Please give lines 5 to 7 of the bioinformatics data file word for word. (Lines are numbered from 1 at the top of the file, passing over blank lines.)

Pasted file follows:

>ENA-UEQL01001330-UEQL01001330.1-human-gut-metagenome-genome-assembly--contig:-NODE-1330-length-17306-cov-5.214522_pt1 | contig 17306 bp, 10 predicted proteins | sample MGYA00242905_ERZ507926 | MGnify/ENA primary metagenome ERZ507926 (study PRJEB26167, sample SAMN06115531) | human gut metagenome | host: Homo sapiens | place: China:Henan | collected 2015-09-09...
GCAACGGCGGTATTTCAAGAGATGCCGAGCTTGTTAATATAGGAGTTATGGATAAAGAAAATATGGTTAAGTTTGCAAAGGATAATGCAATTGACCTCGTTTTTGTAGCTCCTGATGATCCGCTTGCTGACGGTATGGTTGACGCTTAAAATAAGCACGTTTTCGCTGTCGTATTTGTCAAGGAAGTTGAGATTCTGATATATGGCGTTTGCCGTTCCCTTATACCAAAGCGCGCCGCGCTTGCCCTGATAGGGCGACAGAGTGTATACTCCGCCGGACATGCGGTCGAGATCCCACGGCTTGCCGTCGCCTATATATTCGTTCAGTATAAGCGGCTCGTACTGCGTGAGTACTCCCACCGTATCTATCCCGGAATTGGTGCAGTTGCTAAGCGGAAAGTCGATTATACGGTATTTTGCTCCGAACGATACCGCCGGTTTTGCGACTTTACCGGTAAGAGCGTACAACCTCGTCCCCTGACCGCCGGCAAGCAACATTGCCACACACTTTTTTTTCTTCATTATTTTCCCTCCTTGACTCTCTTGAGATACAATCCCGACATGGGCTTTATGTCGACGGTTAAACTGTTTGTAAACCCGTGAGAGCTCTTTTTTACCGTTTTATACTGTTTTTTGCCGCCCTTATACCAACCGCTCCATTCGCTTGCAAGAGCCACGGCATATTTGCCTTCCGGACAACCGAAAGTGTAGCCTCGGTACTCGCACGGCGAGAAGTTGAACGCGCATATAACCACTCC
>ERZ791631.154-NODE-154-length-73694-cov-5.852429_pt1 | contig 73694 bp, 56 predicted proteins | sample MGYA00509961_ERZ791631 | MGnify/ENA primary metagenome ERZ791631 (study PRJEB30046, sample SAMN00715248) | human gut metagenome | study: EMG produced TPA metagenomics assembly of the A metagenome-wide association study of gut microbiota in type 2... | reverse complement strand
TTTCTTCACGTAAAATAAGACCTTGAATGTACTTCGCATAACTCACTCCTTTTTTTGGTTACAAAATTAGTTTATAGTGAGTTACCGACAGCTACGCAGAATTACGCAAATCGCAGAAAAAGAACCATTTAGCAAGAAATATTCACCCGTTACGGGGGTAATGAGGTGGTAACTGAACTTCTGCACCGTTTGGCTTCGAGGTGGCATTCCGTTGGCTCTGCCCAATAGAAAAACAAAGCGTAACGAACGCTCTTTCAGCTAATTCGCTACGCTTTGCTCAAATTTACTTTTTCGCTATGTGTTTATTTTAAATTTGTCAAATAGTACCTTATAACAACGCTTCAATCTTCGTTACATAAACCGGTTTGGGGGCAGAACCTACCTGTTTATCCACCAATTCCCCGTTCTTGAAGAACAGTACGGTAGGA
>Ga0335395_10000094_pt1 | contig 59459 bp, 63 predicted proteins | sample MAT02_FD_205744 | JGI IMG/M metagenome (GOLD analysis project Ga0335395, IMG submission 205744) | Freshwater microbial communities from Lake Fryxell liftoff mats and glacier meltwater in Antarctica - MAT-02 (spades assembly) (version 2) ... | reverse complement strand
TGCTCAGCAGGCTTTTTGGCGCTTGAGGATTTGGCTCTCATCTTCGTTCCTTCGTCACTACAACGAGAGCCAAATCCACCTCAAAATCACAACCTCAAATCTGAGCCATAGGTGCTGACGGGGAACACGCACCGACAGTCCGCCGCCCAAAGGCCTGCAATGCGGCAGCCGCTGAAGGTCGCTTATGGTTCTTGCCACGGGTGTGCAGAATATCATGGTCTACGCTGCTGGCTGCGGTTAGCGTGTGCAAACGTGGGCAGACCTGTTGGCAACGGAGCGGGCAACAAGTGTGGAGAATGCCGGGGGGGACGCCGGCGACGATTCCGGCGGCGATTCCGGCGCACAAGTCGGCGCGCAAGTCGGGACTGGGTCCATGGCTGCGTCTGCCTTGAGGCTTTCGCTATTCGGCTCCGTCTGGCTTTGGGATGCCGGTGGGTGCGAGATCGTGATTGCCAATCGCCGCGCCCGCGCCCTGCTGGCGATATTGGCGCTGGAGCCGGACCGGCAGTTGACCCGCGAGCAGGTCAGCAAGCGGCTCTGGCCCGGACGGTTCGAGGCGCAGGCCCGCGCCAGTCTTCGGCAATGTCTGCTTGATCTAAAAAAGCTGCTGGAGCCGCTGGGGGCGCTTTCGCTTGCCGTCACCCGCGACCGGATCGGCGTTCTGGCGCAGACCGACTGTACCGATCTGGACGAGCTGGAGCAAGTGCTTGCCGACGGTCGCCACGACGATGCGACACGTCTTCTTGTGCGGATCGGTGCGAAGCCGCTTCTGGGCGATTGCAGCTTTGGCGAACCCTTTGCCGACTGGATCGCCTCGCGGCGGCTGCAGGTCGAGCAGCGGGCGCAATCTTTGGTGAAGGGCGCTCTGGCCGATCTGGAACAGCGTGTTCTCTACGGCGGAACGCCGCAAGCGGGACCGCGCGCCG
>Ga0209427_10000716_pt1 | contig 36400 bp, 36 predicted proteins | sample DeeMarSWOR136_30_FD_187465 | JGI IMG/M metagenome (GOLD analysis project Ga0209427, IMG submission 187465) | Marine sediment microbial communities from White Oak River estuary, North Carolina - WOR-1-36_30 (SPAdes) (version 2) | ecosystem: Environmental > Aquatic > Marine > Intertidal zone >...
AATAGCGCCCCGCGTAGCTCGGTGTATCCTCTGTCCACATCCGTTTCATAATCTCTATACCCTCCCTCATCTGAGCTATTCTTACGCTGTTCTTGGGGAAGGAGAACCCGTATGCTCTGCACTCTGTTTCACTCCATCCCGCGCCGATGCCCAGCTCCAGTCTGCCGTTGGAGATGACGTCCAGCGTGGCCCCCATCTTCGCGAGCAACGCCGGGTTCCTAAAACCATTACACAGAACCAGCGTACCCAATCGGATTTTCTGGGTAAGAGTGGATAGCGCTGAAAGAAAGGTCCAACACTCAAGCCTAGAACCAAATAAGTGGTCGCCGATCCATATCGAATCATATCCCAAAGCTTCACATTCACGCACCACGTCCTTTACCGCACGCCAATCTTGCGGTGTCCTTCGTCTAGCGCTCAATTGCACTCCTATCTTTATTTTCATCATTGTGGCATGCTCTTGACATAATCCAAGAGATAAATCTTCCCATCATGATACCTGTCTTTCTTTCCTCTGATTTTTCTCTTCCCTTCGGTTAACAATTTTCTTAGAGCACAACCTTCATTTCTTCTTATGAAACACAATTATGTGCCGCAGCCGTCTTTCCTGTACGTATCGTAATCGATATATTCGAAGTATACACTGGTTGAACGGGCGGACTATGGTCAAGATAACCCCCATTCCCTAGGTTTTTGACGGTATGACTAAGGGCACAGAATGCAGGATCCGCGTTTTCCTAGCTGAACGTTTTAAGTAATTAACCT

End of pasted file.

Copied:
>Ga0335395_10000094_pt1 | contig 59459 bp, 63 predicted proteins | sample MAT02_FD_205744 | JGI IMG/M metagenome (GOLD analysis project Ga0335395, IMG submission 205744) | Freshwater microbial communities from Lake Fryxell liftoff mats and glacier meltwater in Antarctica - MAT-02 (spades assembly) (version 2) ... | reverse complement strand
TGCTCAGCAGGCTTTTTGGCGCTTGAGGATTTGGCTCTCATCTTCGTTCCTTCGTCACTACAACGAGAGCCAAATCCACCTCAAAATCACAACCTCAAATCTGAGCCATAGGTGCTGACGGGGAACACGCACCGACAGTCCGCCGCCCAAAGGCCTGCAATGCGGCAGCCGCTGAAGGTCGCTTATGGTTCTTGCCACGGGTGTGCAGAATATCATGGTCTACGCTGCTGGCTGCGGTTAGCGTGTGCAAACGTGGGCAGACCTGTTGGCAACGGAGCGGGCAACAAGTGTGGAGAATGCCGGGGGGGACGCCGGCGACGATTCCGGCGGCGATTCCGGCGCACAAGTCGGCGCGCAAGTCGGGACTGGGTCCATGGCTGCGTCTGCCTTGAGGCTTTCGCTATTCGGCTCCGTCTGGCTTTGGGATGCCGGTGGGTGCGAGATCGTGATTGCCAATCGCCGCGCCCGCGCCCTGCTGGCGATATTGGCGCTGGAGCCGGACCGGCAGTTGACCCGCGAGCAGGTCAGCAAGCGGCTCTGGCCCGGACGGTTCGAGGCGCAGGCCCGCGCCAGTCTTCGGCAATGTCTGCTTGATCTAAAAAAGCTGCTGGAGCCGCTGGGGGCGCTTTCGCTTGCCGTCACCCGCGACCGGATCGGCGTTCTGGCGCAGACCGACTGTACCGATCTGGACGAGCTGGAGCAAGTGCTTGCCGACGGTCGCCACGACGATGCGACACGTCTTCTTGTGCGGATCGGTGCGAAGCCGCTTCTGGGCGATTGCAGCTTTGGCGAACCCTTTGCCGACTGGATCGCCTCGCGGCGGCTGCAGGTCGAGCAGCGGGCGCAATCTTTGGTGAAGGGCGCTCTGGCCGATCTGGAACAGCGTGTTCTCTACGGCGGAACGCCGCAAGCGGGACCGCGCGCCG
>Ga0209427_10000716_pt1 | contig 36400 bp, 36 predicted proteins | sample DeeMarSWOR136_30_FD_187465 | JGI IMG/M metagenome (GOLD analysis project Ga0209427, IMG submission 187465) | Marine sediment microbial communities from White Oak River estuary, North Carolina - WOR-1-36_30 (SPAdes) (version 2) | ecosystem: Environmental > Aquatic > Marine > Intertidal zone >...